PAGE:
clock menu more-arrow no yes

Filed under:

The NFL playoffs are the time to shine for Patriots linebacker Dont’a Hightower

New, comments

Related: Patriots’ run defense prepares for its toughest test yet

Miami Dolphins v New England Patriots Photo by Maddie Meyer/Getty Images

You cannot write the story of the New England Patriots’ dynasty without mentioning linebacker Dont’a Hightower. Not only has he been one of the most consistent players on the team’s defense ever since joining it via the first round of the NFL draft in 2012, he has also served as a leader off the field as well as the defensive signal caller on it. Furthermore, the Alabama product has made some of the biggest plays in franchise history.

Just think back to last year’s Super Bowl, when Hightower delivered an MVP-worthy performance. He registered a pair of sacks and three quarterback hits against the Los Angeles Rams set the tone for the Patriots defense all day long. With Hightower leading the charge, New England was able to basically shut down one of the NFL’s high-powered offenses in what can be classified as a defensive performance for the ages.

If we go back even further, we can find more big playoff performances from the veteran. Whether it is forcing a fumble on a strip-sack against Atlanta Falcons quarterback Matt Ryan in Super Bowl 51 — one that was recovered by the Patriots and a key part in their 25-point comeback — or tackling Seattle Seahawks running back Marshawn Lynch just short of the goal line before Malcolm Butler’s game-sealing interception in Super Bowl 49, Hightower delivered when the spotlight was the brightest.

On Saturday against the Tennessee Titans, the Patriots can not win the Super Bowl just yet but they can very well join the 31 teams to eventually lose it. In order for that not to happen, the team will need its playmakers to deliver — and Hightower is undoubtably one of them as his past playoff output shows. But why is he so good when the pressure is at its highest? According to fellow team captain Devin McCourty, his work ethic is the main reason for that.

“He came in here obviously from Alabama, a guy that was a leader and knew the defense well coming in, and he’s continued to do that,” McCourty said about the 29-year-old who has appeared in 15 playoff contests for the Patriots so far. “He’s been a leader for us. He’s been the guy that calls the huddle. He knows where everyone’s aligned, and I think he doesn’t budge in these big games. He goes out there and plays his best.”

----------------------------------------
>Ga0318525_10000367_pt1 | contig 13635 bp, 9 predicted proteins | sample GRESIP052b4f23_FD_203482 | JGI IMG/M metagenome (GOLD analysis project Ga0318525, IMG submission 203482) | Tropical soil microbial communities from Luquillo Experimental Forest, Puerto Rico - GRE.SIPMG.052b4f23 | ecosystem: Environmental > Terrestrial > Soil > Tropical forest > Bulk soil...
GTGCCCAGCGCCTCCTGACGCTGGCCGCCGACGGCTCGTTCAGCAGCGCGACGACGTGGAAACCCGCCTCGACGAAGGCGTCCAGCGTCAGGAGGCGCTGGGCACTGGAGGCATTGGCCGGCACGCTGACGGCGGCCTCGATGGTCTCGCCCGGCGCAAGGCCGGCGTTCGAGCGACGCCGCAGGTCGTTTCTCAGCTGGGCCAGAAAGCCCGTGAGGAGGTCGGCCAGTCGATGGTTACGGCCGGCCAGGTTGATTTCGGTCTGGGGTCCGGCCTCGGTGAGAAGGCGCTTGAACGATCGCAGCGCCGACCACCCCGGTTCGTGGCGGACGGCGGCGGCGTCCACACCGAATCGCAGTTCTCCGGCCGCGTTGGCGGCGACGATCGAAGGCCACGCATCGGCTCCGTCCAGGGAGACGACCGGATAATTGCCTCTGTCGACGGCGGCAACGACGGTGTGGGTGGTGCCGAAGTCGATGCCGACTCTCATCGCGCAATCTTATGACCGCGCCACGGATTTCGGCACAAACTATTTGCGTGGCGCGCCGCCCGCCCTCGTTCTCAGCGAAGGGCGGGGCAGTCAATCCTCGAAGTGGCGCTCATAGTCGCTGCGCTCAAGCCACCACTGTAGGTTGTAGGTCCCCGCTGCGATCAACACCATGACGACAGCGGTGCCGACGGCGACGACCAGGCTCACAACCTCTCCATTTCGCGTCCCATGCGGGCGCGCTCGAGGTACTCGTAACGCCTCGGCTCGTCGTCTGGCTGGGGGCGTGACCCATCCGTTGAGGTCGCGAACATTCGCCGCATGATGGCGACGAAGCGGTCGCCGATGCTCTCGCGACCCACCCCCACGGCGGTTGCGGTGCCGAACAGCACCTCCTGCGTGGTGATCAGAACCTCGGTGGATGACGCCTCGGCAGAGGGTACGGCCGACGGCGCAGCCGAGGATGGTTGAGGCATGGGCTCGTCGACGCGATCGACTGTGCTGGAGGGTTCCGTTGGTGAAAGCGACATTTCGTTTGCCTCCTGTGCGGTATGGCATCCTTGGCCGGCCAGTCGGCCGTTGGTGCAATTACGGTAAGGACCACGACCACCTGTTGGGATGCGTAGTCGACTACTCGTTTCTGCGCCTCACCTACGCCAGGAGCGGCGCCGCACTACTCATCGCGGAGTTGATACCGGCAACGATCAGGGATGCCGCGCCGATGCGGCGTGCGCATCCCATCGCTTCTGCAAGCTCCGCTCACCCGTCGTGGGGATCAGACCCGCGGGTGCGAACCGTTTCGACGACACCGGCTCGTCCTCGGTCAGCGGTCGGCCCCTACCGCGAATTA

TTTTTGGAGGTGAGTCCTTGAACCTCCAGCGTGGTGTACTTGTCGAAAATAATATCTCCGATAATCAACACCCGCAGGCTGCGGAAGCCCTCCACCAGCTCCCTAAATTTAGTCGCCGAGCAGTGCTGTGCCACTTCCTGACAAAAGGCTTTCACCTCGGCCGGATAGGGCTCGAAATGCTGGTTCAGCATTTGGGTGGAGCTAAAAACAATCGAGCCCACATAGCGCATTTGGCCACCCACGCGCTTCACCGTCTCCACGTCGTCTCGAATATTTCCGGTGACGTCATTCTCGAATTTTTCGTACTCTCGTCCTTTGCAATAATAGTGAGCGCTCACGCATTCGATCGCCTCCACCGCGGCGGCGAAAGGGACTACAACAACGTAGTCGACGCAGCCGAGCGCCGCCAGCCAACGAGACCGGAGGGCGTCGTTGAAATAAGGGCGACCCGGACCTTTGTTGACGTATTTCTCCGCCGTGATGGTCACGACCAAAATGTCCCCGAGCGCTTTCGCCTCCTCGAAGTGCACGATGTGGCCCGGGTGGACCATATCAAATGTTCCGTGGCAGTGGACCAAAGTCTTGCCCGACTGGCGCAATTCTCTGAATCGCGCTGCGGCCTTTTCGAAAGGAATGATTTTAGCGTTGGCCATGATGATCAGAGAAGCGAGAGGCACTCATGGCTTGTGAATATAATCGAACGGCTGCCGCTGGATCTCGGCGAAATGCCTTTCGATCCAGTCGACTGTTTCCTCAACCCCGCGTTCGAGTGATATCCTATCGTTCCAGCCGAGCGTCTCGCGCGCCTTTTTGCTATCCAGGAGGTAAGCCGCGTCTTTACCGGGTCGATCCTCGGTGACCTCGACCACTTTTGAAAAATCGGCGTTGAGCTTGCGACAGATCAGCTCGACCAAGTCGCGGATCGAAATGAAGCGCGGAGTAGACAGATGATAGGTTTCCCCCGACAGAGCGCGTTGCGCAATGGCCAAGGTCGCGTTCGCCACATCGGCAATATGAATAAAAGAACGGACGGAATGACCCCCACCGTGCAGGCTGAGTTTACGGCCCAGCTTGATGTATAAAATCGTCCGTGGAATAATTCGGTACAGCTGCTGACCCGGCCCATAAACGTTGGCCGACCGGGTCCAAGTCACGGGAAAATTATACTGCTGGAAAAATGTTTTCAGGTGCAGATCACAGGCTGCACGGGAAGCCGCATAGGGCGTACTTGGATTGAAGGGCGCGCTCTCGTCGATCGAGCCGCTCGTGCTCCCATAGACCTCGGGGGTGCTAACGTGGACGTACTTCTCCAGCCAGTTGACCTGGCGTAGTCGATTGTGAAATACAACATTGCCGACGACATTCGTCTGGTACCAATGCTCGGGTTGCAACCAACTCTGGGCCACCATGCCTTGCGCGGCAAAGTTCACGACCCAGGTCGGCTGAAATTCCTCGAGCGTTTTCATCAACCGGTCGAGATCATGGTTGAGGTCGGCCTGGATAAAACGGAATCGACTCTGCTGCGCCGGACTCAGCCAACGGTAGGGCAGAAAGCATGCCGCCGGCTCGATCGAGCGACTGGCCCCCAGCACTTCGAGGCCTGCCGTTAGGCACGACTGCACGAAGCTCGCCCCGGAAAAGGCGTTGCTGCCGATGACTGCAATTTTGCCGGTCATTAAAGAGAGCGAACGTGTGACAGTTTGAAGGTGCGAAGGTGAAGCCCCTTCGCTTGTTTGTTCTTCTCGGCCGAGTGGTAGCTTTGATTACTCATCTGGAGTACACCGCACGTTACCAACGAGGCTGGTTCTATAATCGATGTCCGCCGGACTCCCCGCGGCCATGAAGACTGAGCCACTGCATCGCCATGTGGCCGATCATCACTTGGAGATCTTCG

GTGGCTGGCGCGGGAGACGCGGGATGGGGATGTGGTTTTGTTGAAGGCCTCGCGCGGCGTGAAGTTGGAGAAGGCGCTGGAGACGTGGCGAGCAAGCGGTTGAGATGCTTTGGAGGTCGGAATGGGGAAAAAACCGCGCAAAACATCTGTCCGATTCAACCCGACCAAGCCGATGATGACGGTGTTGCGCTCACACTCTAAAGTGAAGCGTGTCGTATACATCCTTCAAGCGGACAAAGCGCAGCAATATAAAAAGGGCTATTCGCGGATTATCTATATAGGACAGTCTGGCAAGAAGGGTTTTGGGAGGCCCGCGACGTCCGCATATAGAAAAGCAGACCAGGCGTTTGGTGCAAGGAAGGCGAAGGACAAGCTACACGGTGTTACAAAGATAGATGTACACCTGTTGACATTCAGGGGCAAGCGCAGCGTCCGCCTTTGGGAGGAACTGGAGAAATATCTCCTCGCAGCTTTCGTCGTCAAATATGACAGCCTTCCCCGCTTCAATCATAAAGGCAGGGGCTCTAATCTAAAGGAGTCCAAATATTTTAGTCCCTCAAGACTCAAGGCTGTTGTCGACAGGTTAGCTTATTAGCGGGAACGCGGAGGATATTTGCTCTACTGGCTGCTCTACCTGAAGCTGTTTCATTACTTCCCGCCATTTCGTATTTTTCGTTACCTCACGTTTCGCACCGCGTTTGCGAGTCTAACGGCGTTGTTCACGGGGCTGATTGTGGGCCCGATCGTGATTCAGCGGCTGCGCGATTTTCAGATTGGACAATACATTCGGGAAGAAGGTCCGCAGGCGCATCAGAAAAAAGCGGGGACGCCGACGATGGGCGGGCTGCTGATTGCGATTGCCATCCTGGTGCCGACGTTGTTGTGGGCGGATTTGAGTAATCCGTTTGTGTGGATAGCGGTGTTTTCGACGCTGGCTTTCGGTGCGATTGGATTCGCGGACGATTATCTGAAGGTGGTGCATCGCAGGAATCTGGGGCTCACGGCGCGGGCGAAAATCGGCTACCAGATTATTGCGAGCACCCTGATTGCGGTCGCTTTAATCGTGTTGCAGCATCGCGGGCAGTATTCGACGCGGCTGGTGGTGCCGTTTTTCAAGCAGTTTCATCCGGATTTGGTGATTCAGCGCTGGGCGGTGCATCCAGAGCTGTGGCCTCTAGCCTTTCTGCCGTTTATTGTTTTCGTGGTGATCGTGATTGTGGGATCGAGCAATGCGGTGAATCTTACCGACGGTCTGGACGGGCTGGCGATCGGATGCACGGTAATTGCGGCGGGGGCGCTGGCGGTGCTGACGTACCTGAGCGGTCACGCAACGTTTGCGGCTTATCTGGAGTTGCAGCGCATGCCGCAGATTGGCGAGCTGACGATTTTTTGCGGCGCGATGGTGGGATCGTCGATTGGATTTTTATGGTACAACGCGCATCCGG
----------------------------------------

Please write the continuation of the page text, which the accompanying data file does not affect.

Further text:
Hightower did that from the very first game of his NFL career — one that coincidentally came against the same Titans that he and his team will face on wild card weekend: on opening day 2012, the 25th overall draft pick did not just register five tackles but he also scored his first career touchdown when he scooped up a fumble forced by fellow rookie Chandler Jones and returned it six yards for the score.

While Hightower’s second career touchdown had to wait until earlier this year — he recovered a fumble and ran it back for a touchdown in Week 8 against the Cleveland Browns — his playmaking ability was on display ever since, and something that the Patriots defense has needed at numerous times throughout the years. McCourty acknowledged that when talking about his teammate during a press conference earlier this week.

“He’s a guy when we haven’t had him, we’ve missed him a lot, and when we do have him, it’s a pleasure to have him out there. We know he’s going to make plays because he knows where he’s aligned, he knows where everybody is supposed to be and we kind of count on that,” he said. With Hightower in the lineup, the Patriots have played some strong defensive football throughout the years and they will need more of it on Saturday.

It would be fitting. Not only did Hightower score his first career touchdown against the Titans in his first game in the NFL, he also visited the organization during his brief stint as a free agent in March 2017 before ultimately returning to the Patriots on a four-year, $35.5 million contract. Oh, and he was born in Tennessee as well — growing up 50 miles south of Nashville in the small town of Lewisburg, where he also started his football career.

Beating his de facto hometown team on the road to another Super Bowl would therefore be the perfect continuation of it, especially with “Mr. February” making a big play along the way... even if we are in the wrong month.